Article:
Jake Pfeifer is a regional editor for RiverTown Multimedia, which encompasses the Hastings Star Gazette, Farmington-Rosemount Independent Town Pages, South Washington County Bulletin and Woodbury Bulletin. He previously worked as a sports reporter and outdoors editor for the Red Wing Republican Eagle and as a multimedia artist/editor for Detroit Lakes Newspapers.
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In complete but unofficial results, Dan Starry held onto the position of Washington County sheriff after receiving 65,677 votes. Paul Hoppe received 46,978 votes. The race was close early in the night with just over 100 votes between the candidates after 16 precincts reported. However as the more populous precincts in Woodbury, Cottage Grove and Stillwater were tallied, the gap began to increase. After 66 precincts reported, Starry held an over 13,000 vote advantage.
I want to continue to serve as your sheriff because I love Washington County, the citizens and the employees I work with. With over 25 years of service in this agency, there is no place I'd rather work. I am proud of the fact that we are a leader among law enforcement agencies in many areas including community engagement, technology and collaborative partnerships with our local first responder partners. Through those 25 years, I have been fortunate to have been assigned as a patrol officer, a K-9 handler, an investigator, a drug task force detective, a DARE officer, and a SWAT operator. I have also held every rank and am honored to supervise the 256 great men and women in this agency as the sheriff. All those experiences drive me to provide the tools and support that our employees need to serve with the highest level of dedication and professionalism.
Minnesota and Wisconsin are home to the largest population of nesting eagles in the United States outside of Alaska. That is why, if you take a stroll along the Mississippi River near Red Wing, you are bound to see the national bird. "The state of Minnesota alone has about 700 breeding areas," Minnesota Department of Natural Resources conservation officer Brittany Hauser said. "A lot of those areas are along the Mississippi River valley which serves as a migration corridor for them."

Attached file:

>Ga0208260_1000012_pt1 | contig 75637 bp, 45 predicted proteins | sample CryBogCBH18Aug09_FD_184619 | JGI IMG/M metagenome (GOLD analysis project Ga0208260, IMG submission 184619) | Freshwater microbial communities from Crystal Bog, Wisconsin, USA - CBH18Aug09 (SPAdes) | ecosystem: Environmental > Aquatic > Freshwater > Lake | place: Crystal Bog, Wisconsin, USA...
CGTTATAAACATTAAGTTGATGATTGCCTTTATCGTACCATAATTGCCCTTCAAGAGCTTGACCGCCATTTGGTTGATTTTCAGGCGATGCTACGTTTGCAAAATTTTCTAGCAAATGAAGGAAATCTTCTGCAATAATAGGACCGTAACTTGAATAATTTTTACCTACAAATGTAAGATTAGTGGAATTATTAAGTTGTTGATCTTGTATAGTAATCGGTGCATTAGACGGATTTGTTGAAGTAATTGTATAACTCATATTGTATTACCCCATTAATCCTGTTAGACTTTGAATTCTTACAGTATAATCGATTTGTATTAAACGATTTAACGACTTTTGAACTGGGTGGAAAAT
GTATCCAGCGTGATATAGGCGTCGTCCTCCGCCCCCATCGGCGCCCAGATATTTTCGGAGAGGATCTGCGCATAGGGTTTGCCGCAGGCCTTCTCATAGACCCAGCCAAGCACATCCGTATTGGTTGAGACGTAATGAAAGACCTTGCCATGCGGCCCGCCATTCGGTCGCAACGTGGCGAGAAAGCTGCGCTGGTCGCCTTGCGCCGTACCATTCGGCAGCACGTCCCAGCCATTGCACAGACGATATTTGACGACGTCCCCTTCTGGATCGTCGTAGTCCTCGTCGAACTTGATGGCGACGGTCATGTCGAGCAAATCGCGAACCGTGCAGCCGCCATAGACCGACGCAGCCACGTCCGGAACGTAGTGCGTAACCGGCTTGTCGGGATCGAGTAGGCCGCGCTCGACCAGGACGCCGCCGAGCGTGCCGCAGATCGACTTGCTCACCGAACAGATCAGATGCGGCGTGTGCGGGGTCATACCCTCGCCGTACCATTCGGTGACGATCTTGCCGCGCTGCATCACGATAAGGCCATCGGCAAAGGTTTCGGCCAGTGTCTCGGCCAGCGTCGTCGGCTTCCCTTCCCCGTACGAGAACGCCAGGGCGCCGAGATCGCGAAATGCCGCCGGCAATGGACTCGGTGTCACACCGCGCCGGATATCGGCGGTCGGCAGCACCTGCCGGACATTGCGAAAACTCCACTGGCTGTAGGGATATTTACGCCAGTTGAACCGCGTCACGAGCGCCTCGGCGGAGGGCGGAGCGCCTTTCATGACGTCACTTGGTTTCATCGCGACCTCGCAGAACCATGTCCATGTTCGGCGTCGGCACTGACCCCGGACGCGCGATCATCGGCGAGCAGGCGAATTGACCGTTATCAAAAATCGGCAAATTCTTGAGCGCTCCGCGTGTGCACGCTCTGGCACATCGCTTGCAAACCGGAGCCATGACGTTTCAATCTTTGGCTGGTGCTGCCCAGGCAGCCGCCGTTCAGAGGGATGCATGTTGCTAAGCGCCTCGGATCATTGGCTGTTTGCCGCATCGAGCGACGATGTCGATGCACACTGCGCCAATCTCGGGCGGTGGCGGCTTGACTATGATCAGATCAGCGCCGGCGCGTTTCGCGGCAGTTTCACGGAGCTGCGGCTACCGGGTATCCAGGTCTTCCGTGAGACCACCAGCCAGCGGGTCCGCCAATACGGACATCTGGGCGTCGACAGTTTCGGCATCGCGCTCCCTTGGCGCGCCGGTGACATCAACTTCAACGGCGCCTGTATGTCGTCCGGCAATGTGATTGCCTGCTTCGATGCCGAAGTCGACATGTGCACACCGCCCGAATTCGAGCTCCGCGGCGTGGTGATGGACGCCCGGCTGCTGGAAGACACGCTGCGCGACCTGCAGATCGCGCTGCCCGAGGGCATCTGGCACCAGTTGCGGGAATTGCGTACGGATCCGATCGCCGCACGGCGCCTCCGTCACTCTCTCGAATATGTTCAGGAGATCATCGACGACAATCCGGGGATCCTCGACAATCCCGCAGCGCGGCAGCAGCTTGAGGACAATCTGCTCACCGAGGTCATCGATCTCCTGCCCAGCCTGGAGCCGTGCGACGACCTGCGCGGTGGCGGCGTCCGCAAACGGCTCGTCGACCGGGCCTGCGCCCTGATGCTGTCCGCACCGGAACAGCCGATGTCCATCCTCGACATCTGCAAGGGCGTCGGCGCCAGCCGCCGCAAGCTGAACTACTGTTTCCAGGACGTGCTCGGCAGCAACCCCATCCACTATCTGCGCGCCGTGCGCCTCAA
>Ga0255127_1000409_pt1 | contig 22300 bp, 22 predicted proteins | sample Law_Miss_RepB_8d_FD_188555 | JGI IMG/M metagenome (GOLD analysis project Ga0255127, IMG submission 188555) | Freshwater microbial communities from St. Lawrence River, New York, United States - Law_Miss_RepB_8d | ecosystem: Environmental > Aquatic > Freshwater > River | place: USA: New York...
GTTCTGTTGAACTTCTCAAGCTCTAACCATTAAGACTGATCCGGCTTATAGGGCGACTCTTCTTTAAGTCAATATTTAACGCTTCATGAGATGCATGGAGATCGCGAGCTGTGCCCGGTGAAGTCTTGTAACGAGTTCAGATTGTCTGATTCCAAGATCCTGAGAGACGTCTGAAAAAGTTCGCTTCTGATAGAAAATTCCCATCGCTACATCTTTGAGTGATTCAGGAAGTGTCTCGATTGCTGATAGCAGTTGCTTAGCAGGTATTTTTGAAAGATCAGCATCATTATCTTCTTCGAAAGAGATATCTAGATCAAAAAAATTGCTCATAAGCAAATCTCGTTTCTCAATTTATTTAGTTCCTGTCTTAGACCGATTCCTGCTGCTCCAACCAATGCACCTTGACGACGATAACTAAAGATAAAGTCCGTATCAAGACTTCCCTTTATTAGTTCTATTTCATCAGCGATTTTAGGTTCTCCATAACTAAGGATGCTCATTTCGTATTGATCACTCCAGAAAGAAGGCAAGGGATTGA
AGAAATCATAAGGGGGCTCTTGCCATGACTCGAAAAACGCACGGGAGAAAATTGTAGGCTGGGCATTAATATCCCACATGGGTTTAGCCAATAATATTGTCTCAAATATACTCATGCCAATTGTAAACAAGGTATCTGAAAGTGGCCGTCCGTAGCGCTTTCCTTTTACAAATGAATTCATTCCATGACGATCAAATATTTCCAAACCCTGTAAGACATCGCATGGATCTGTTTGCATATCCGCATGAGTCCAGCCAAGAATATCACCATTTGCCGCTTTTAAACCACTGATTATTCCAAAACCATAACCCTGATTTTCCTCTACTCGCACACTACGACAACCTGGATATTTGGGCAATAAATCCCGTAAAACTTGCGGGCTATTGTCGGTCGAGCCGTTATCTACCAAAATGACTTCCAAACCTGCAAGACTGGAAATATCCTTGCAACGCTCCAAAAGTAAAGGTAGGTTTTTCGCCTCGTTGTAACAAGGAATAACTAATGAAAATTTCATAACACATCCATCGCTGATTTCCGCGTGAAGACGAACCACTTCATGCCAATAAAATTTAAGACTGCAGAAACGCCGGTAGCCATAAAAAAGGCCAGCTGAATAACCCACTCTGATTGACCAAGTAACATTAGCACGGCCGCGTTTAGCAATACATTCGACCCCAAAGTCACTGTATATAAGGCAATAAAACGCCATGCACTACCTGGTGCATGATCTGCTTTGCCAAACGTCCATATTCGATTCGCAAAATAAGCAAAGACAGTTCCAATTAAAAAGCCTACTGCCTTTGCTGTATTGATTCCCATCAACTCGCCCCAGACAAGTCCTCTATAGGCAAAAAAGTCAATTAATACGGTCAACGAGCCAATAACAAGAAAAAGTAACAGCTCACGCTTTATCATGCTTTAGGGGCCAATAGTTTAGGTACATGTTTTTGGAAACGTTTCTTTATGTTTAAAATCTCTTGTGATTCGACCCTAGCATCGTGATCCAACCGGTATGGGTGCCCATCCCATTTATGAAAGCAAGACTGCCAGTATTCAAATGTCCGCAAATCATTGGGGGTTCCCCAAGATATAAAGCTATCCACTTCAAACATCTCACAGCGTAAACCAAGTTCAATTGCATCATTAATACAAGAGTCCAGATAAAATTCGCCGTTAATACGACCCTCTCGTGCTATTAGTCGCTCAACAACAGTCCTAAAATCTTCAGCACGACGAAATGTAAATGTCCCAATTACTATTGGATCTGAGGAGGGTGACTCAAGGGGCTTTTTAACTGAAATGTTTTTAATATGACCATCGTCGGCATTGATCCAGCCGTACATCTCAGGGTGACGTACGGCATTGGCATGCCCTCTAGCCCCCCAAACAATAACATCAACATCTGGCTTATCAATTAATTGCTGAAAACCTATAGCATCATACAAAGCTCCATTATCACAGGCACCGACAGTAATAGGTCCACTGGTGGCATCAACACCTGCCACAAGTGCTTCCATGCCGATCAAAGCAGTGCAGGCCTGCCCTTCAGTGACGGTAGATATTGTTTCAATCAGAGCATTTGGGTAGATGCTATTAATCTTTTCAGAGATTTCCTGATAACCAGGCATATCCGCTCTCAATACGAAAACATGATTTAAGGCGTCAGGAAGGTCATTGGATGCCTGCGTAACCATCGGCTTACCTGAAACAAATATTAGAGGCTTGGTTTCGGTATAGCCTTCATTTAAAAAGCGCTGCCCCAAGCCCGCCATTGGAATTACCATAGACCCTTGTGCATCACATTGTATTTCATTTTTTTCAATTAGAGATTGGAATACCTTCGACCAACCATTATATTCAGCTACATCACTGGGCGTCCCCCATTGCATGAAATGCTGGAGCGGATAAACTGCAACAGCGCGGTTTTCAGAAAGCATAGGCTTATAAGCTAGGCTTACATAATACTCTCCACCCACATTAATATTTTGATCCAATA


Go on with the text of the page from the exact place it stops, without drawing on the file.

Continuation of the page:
The daily band lineups have been announced for the fourth annual Northern Invasion, Saturday and Sunday, May 12-13, at Somerset Amphitheater. Northern Invasion 2018 will be bigger and better than ever with over 12 hours of music per day on three stages — headlined by Tool and Avenged Sevenfold — as well as a top tier camping experience. The Northern Invasion Good Eats area includes food offerings from top regional and national restaurants and vendors. The daily band lineup (subject to change) for Northern Invasion is as follows:
Evergreen trees are usually the only thing green in our winter landscape. But when plagued by harsh weather or infestation in winter, the trees can be more brown than green. While this can be an eyesore, it isn't normal and could be a serious problem. But does it mean the tree is dying from the top down? Or is the tree just in need of some TLC? Four reasons why your evergreen is turning brown
If you are looking for a way to kick off the holidays and get in the spirit, look no further than SimpleGifts. Chilling three-part female harmonies and solos — including the Lutheran favorite "Beautiful Savior," sung in Norwegian. Modern arrangements of traditional — and original — Christmas treasures on Celtic bagpipes, concertina and stringed instruments, including tin whistle, piano, guitar, fiddle, bass and percussion played by some of the most accomplished musicians and singers Minnesota has to offer.
Hastings High School students in Joe Beattie's field biology class spent the morning Wednesday, Oct. 4, at Vermillion River Linear Park putting their lessons into practice. Students had the opportunity to clear out invasive plant species and then repopulate the area with native species. Friends of the Mississippi River managed the day's events with financial support coming from Flint Hills Resources, United Way and 3M Cottage Grove.
An undeserving reputation has surrounded Midwestern bats thanks to their tropical cousins that feed on the blood of livestock and wildlife. Of course, the bats of Minnesota and Wisconsin don't share that trait, but that doesn't mean the average person enjoys their company.
Minnesota's state bird, the common loon, is considered a symbol of wilderness. Its unique call, heard day or night, signals the return of summer to the north woods and one of the region's most iconic birds. More at home in the water than on land, loons swim underwater in search of prey. At 8 to 12 pounds, the loon is larger than a duck but smaller than a goose. The bird can be easily identified with its thick neck, long black bill, red eyes, and spotty black and white summer coat. Its legs are set far back on its body, making walking on land an awkward experience.
Walking down your front steps is an uneventful activity, but when a rattlesnake impedes the path, that quickly changes. That was the case for one Red Wing family when members discovered a timber rattlesnake coiled up on their front steps June 22. It took a call to Minnesota Department of Natural Resources conservation officer Brittany Hauser to send the snake on its way. "It was located right in the middle of town," Hauser said. "Obviously not a common place for a rattlesnake." She speculated that the snake hitched a ride with a harvest or grain truck.